Science and Medicine
Science and medicine are areas where accuracy is of high importance and peer review is the norm. While some of Wikipedia's content has passed a form of peer review, most has not.
A 2008 study examined 80 Wikipedia drug entries. The researchers found few factual errors in this set of articles, but determined that these articles were often missing important information, like contraindications and drug interactions. One of the researchers noted that "If people went and used this as a sole or authoritative source without contacting a health professional...those are the types of negative impacts that can occur." The researchers also compared Wikipedia to Medscape Drug Reference (MDR), by looking for answers to 80 different questions covering eight categories of drug information, including adverse drug events, dosages, and mechanism of action. They have determined that MDR provided answers to 82.5 percent of the questions, while Wikipedia could only answer 40 percent, and that answers were less likely to be complete for Wikipedia as well. None of the answers from Wikipedia were determined factually inaccurate, while they found four inaccurate answers in MDR. But the researchers found 48 errors of omission in the Wikipedia entries, compared to 14 for MDR. The lead investigator concluded: "I think that these errors of omission can be just as dangerous ", and he pointed out that drug company representatives have been caught deleting information from Wikipedia entries that make their drugs look unsafe.
A 2009 survey asked US toxicologists how accurately they rated the portrayal of health risks of chemicals in different media sources. It was based on the answers of 937 members of the Society of Toxicology and found that these experts regarded Wikipedia's reliability in this area as far higher than that of all traditional news media:In perhaps the most surprising finding in the entire study, all these national media outlets are easily eclipsed by two representatives of "new media": WebMD and Wikipedia. WebMD is the only news source whose coverage of chemical risk is regarded as accurate by a majority (56 percent) of toxicologists, closely followed by Wikipedia's 45 percent accuracy rating. By contrast, only 15 percent describe as accurate the portrayals of chemical risk found in the New York Times, Washington Post, and Wall Street Journal.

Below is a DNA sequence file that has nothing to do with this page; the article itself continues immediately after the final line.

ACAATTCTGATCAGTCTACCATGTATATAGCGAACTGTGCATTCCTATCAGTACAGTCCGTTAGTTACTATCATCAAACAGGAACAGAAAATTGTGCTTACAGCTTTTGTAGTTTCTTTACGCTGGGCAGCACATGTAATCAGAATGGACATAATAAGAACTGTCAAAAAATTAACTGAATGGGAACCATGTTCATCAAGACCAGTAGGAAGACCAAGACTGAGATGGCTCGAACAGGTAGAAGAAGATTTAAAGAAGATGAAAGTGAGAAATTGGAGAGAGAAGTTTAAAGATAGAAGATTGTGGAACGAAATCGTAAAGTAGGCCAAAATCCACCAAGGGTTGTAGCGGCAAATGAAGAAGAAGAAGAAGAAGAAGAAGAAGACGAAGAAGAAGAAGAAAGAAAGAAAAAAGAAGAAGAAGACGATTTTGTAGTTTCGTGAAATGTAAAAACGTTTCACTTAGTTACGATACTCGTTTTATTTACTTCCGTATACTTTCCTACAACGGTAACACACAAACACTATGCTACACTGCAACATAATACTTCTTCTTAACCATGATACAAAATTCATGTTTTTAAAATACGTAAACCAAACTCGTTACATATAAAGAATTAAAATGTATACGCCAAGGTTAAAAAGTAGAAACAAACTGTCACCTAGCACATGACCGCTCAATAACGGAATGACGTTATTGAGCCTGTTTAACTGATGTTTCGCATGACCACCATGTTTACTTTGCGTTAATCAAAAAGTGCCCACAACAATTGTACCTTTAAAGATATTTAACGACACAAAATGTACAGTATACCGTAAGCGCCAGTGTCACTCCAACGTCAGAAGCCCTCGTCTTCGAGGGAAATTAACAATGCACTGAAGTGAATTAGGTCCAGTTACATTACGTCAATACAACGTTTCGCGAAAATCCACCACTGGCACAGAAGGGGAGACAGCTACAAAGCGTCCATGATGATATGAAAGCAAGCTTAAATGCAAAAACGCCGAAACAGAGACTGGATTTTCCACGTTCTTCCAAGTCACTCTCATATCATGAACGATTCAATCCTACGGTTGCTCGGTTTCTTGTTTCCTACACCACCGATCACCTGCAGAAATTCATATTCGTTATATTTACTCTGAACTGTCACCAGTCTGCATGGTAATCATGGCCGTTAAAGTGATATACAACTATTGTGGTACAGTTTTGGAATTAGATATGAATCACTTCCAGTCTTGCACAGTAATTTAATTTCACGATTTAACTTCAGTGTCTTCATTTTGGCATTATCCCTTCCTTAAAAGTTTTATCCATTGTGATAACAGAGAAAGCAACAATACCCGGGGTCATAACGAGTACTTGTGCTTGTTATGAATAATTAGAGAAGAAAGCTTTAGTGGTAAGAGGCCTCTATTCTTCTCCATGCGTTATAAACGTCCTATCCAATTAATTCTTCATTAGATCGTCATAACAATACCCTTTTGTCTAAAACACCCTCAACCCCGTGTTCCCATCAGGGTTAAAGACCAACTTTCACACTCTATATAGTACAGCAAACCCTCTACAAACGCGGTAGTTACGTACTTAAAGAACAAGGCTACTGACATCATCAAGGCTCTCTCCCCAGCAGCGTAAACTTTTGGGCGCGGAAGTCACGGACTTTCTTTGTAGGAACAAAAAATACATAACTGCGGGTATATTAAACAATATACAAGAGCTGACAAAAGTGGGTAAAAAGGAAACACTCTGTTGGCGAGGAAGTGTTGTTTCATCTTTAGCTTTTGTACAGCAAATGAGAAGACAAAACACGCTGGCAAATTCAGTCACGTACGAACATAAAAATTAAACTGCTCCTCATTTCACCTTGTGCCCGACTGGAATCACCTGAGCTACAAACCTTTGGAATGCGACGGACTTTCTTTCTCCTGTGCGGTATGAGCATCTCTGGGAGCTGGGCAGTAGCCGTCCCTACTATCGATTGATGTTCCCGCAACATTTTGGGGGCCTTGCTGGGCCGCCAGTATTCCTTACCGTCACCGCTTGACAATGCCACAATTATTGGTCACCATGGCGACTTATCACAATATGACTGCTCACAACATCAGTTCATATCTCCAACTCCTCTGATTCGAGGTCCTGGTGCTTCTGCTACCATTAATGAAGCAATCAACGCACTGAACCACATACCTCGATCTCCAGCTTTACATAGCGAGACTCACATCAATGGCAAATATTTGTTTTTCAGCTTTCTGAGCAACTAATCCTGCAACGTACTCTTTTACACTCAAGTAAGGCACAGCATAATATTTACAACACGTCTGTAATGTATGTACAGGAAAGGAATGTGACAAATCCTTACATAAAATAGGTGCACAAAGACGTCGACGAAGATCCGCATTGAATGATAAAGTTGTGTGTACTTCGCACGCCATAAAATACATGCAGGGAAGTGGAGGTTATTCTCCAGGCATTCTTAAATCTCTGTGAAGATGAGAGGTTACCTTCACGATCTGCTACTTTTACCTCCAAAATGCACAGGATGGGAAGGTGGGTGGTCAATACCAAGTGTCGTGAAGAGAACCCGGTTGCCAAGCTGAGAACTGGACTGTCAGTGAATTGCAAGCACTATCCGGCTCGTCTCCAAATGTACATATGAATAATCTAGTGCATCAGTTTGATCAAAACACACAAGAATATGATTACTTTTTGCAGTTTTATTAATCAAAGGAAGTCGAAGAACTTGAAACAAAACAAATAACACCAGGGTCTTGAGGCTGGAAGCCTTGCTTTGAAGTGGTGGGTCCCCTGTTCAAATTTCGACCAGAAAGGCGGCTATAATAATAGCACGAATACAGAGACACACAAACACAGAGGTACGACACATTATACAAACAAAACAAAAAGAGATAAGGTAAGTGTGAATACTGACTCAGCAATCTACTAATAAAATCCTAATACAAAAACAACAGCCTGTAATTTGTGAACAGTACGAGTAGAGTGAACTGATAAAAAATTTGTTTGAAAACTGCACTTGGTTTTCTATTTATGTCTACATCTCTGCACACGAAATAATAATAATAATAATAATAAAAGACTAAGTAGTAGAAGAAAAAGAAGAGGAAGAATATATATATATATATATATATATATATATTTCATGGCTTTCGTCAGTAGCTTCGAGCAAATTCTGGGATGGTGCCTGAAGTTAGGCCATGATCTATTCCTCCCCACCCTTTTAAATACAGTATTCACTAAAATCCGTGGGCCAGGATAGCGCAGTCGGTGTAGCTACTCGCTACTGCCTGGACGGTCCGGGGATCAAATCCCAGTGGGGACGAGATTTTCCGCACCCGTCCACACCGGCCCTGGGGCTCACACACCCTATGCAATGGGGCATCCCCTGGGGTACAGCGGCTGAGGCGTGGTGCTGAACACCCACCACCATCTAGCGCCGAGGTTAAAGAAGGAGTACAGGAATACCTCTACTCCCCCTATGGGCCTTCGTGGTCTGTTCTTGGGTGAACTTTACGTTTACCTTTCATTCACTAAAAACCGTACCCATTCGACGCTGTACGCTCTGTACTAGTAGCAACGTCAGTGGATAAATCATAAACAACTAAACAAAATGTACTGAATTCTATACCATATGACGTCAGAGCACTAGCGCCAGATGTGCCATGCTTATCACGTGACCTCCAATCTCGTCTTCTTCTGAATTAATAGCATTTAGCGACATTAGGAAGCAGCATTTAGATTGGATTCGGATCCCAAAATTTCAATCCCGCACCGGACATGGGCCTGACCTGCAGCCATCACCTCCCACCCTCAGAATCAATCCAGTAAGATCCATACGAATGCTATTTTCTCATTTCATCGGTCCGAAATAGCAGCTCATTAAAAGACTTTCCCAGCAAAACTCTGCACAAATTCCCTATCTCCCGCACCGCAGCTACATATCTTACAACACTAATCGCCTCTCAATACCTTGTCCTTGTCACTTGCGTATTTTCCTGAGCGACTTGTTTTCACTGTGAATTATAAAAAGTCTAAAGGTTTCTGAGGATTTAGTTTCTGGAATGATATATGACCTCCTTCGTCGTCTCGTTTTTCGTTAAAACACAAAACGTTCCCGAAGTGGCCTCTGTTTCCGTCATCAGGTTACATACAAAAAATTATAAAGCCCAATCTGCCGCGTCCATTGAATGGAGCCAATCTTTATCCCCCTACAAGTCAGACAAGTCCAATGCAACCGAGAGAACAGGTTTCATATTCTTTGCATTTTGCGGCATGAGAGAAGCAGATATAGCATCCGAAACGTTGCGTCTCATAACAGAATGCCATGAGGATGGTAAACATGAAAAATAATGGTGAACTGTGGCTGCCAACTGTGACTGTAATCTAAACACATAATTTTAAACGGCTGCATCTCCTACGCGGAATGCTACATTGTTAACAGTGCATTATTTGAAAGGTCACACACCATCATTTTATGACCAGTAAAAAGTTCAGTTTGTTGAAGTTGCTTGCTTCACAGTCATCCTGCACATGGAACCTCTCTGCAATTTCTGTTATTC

In 2010 researchers compared 10 types of cancer to data from the National Cancer Institute's Physician Data Query and concluded "the Wiki resource had similar accuracy and depth to the professionally edited database" and that "sub-analysis comparing common to uncommon cancers demonstrated no difference between the two", but that ease of readability was an issue.
A study in 2011 came to the result that categories most frequently absent in Wikipedia's drug articles are those of drug interactions and medication use in breastfeeding. Other categories with incomplete coverage were descriptions of off-label indications, contraindications and precautions, adverse drug events and dosing. Information most frequently deviating from other sources used in the study were that of contraindications and precautions, drug absorption and adverse drug events.
Other articles related to "science, science and, science and medicine":
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... See also Politicization of science Many issues damage the relationship of science to the media and the use of science and scientific arguments by politicians ... or think tank makes it their only goal to cast doubt on supported science because it conflicts with political agendas ...
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Famous quotes containing the words medicine and/or science:
“Authority, though it err like others,
Hath yet a kind of medicine in itself,
That skins the vice o the top.”
—William Shakespeare (15641616)
“It is clear that everybody interested in science must be interested in world 3 objects. A physical scientist, to start with, may be interested mainly in world 1 objectssay crystals and X-rays. But very soon he must realize how much depends on our interpretation of the facts, that is, on our theories, and so on world 3 objects. Similarly, a historian of science, or a philosopher interested in science must be largely a student of world 3 objects.”
—Karl Popper (19021994)